Hidamari Sketch

By bluemist on May 26th, 2007

Hidamari Sketch

imageimageimageimageimageimageimageimageimage

Slice-of-life, one of the more difficult genres of anime in my opinion. In this genre, it is important to have not only great characters, but great chemistries of characters. Because your story will remain in the sidelines for the most part, the characters must be interesting enough, and not only that, the characters must interact well with the other characters. Series like Azumanga Daioh and Ichigo Mashimaro fit this bill quite perfectly, and now I would like to add Hidamari Sketch on the list.

Four girls… four apartment rooms… four seasons… THE END. That’s the basic plot. Now we should go to the characters. The series centers around Yuno, a seemingly normal, but sometimes clumsy, girl. A very natural and happy character. Yuno is paired with Miyako, the clown of the series. If I may so compare, she is the more mature version of Ichigo Mashimaro’s Miu… same weirdness, but still sensible when situations demand her to be. The third character is Hiro, a very softspoken and kind girl. She is particularly obsessive-impulsive when it comes to her body weight, and yet she likes sweets so she is hard-pressed to cut down on her fat. Hiro is paired with Sae, the short-haired meganekko which could serve as the onee-san of the group. Very mature but slightly emo at times, she is also a writer. These four girls go to a sort of art-inclined high school, and go home in their own apartments at the complex called Hidamari-sou.

The tendency of slice-of-life shows is to capitalize on each characters quirks in personality. For example, Hiro’s food and weight problem is always a running joke. What’s hard in slice-of-life though is how to use these quirks without getting repetitive, and I think Hidamari Sketch succeeds in that department. For one, you can call this Apartment Living 101 anime series. As some of you know, there are more apartments than homes in Japan cities, and it is basically the way to live here. Hidamari Sketch reflects life in the apartment, and life in Japan in general. They talk about apartment maintenance, season changes, and tons of stuff about Japanese food. Also, (non)events like buying in nearby convenience stores, going to karaoke, visiting temples, public baths, etc. That is aside from the usual school themes we normally see in anime series. Like Ichigo Mashimaro, Hidamari Sketch is more focused on home.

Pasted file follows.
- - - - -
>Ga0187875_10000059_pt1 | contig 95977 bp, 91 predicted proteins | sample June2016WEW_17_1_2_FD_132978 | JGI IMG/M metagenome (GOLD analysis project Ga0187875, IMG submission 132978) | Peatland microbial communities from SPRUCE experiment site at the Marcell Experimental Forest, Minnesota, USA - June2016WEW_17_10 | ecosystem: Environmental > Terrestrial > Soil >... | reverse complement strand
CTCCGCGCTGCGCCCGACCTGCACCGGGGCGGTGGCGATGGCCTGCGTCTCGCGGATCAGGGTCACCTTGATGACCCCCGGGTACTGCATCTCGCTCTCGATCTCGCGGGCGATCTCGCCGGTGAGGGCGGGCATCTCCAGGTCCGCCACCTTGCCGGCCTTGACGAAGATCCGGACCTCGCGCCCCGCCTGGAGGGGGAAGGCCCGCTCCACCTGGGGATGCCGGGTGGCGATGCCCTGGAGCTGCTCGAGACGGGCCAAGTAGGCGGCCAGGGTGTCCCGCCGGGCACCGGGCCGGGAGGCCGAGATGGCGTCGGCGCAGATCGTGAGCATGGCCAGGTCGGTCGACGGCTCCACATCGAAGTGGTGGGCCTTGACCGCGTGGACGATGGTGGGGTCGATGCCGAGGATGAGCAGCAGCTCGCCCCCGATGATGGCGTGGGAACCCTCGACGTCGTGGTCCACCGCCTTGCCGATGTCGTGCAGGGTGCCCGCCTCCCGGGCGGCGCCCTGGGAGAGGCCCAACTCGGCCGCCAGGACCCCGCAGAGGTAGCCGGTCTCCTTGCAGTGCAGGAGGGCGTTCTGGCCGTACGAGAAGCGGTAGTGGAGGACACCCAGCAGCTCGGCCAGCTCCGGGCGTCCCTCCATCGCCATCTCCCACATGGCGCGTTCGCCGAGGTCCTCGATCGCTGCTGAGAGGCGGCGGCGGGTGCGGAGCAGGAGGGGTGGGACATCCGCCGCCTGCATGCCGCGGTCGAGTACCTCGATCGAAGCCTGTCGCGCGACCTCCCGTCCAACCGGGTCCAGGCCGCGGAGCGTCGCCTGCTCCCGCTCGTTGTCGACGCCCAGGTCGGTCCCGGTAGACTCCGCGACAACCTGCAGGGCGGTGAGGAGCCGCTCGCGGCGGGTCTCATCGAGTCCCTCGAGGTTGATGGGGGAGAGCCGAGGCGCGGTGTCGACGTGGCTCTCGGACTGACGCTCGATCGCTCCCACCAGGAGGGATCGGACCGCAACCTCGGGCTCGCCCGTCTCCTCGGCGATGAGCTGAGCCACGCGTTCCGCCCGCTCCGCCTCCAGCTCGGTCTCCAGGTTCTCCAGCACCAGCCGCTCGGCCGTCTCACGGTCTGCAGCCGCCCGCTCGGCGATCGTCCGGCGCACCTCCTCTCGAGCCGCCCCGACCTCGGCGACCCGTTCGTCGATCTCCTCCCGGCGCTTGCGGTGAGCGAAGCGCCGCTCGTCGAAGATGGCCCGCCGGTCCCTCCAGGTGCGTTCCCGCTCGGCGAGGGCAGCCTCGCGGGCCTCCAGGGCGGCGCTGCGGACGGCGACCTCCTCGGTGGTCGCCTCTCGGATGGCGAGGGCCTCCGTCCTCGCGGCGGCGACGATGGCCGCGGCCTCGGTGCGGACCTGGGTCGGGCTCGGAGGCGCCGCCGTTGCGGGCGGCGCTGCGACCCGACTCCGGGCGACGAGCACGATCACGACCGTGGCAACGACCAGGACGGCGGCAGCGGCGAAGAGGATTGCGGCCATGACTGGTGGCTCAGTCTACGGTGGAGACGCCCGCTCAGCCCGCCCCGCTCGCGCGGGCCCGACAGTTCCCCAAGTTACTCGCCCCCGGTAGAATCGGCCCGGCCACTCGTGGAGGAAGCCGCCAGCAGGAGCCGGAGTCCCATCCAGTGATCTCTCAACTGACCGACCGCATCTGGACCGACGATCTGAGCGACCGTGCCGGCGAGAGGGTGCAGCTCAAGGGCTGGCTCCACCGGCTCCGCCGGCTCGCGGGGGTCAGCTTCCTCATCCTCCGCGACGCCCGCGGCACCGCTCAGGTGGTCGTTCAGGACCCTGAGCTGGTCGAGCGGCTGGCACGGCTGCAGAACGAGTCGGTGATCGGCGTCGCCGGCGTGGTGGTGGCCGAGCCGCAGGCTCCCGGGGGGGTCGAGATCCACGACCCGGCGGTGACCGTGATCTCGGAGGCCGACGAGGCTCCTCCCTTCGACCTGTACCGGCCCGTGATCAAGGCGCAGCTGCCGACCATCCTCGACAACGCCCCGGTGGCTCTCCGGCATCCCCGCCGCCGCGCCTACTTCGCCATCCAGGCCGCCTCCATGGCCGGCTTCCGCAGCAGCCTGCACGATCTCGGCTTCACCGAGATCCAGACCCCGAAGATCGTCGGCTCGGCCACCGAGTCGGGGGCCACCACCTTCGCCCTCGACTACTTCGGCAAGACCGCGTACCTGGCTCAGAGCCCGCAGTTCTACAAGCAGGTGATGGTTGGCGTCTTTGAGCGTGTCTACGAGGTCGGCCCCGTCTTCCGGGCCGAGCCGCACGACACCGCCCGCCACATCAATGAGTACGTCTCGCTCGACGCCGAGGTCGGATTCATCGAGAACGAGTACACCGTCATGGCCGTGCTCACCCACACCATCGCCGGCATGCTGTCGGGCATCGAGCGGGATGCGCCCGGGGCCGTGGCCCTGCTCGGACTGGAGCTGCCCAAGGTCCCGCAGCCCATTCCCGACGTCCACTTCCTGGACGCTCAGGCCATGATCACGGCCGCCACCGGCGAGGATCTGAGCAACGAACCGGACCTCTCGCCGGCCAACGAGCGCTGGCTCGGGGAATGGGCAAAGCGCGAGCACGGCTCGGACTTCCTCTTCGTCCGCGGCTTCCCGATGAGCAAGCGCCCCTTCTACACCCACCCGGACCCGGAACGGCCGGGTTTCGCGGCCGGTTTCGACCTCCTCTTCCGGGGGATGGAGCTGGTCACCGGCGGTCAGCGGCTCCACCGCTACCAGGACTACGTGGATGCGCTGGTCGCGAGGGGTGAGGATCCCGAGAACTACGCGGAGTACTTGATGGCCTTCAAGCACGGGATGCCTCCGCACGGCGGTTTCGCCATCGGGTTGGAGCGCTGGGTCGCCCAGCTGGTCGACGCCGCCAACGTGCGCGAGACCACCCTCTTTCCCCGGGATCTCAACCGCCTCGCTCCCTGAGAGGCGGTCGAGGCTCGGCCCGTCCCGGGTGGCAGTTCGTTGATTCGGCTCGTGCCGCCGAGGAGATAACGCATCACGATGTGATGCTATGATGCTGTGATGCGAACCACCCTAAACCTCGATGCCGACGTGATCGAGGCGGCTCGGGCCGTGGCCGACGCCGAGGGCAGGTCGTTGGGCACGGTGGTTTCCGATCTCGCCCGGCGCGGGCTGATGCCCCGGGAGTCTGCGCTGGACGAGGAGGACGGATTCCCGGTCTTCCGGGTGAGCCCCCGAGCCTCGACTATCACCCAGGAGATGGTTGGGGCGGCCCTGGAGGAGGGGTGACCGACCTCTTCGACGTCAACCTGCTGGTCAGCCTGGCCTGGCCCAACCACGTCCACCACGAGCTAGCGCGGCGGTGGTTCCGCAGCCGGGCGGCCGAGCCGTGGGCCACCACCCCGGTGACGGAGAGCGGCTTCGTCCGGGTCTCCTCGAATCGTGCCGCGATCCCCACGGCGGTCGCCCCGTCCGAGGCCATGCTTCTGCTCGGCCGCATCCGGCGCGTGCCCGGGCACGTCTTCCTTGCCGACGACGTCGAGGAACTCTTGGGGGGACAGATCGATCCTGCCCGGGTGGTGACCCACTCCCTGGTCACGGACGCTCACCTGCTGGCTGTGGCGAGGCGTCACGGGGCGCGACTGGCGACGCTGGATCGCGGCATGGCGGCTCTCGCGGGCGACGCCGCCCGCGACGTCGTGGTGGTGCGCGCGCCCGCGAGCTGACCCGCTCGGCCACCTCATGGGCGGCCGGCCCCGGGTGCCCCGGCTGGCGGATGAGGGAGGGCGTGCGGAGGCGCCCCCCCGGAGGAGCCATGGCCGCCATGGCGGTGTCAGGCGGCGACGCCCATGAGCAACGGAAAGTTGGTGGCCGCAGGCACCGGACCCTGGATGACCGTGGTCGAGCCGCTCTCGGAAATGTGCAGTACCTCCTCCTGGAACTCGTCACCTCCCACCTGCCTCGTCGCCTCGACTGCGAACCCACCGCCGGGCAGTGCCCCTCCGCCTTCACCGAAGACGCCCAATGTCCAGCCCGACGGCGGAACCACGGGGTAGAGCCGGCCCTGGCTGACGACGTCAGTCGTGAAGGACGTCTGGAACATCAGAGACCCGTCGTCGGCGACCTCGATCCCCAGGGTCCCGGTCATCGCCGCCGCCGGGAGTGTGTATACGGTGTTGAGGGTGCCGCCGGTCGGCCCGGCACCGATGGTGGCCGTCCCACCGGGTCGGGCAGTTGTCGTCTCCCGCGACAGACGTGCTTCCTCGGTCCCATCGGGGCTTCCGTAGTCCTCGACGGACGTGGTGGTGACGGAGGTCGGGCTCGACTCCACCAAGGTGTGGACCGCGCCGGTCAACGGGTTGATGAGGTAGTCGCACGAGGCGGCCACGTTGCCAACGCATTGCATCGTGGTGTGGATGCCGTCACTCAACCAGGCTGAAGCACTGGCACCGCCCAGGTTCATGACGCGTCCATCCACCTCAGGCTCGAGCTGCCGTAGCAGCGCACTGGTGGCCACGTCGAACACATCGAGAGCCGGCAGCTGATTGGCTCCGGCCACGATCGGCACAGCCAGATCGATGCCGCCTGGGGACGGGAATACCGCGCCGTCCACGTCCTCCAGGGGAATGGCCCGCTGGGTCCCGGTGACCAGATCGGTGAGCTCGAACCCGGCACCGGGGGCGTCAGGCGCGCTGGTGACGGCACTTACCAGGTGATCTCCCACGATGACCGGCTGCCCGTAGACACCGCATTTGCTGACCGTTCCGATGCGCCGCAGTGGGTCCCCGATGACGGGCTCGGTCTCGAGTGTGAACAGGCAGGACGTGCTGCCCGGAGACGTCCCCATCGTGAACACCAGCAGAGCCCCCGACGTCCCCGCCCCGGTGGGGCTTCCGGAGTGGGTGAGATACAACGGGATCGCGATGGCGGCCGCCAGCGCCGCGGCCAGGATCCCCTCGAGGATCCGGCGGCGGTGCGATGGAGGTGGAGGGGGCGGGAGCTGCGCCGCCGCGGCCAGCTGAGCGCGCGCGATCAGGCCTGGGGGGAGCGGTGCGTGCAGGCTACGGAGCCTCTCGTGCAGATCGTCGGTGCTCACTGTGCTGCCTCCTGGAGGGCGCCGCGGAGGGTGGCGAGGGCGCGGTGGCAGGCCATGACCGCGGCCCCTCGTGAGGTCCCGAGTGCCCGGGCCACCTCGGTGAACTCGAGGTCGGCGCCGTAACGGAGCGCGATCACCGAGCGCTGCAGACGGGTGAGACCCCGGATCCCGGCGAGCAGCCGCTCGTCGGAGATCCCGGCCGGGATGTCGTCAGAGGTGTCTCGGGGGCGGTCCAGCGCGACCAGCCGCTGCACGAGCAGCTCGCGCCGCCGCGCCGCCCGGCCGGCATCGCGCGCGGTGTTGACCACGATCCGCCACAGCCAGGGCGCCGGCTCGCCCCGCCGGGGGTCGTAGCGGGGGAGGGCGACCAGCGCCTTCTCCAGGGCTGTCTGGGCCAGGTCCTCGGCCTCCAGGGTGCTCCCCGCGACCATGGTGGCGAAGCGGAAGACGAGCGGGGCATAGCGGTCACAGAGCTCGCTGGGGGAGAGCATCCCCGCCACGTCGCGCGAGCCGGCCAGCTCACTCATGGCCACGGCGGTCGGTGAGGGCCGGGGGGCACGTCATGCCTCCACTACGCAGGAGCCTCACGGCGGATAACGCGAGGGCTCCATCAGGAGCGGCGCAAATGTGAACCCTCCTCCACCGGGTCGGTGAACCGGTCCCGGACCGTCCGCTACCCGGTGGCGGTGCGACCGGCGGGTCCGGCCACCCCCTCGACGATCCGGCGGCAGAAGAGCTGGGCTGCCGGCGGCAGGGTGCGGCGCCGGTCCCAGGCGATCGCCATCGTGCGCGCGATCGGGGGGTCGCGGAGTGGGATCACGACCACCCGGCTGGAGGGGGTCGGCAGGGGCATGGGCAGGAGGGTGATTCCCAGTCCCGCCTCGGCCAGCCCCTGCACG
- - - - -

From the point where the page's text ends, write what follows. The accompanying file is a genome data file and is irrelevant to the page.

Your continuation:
Director Shinbo Akiyuki spearheads this production. Compared to his previous works of Tsukiyomi and Pani Poni Dash though, this is IMO the weakest in the technical quality department. Some episodes have radically different character designs, and others seem completely unfinished. Such a shame really, because the voice work and music is really well done. If anything, Hidamari Sketch can pass as a good audio drama during those low-budget episodes. Nevertheless, Hidamari Sketch puts the ‘cute’ in ‘very very cute’, and that’s not only because of the drawings and voice, but because of the well-established characters and the chemistry within them.

If you can stomach a few boring episodes you can find some real entertaining gems in this series. Here I am already ready for a second viewing immediately after (because there is a widescreen version available, but I was watching the 4:3 version all along). Hidamari Sketch can bring you a few laughs and moe~ feelings, something only few slice-of-life series can provide.

Information Overload

By bluemist on May 12th, 2007

image

I don’t know about you, maybe it’s just me, but are we having too much of a good thing these days?

I remember the days when life was simple. Toys were just Legos and Gameboys, news were just newspapers, pictures are on photo albums, and entertainment is based on radio and TV. Now we have computers and the internet, and then the world suddenly changed. We are at the point have more games and toys than we can shake our sticks at. At the point where news needs to be aggregated (RSS anyone?) just to be readable, pictures needed to be tagged just to be searched, and entertainment… we just discover new things every single second of it. I see this as information overload, folks, and we all know that too much of a good thing can turn dangerous.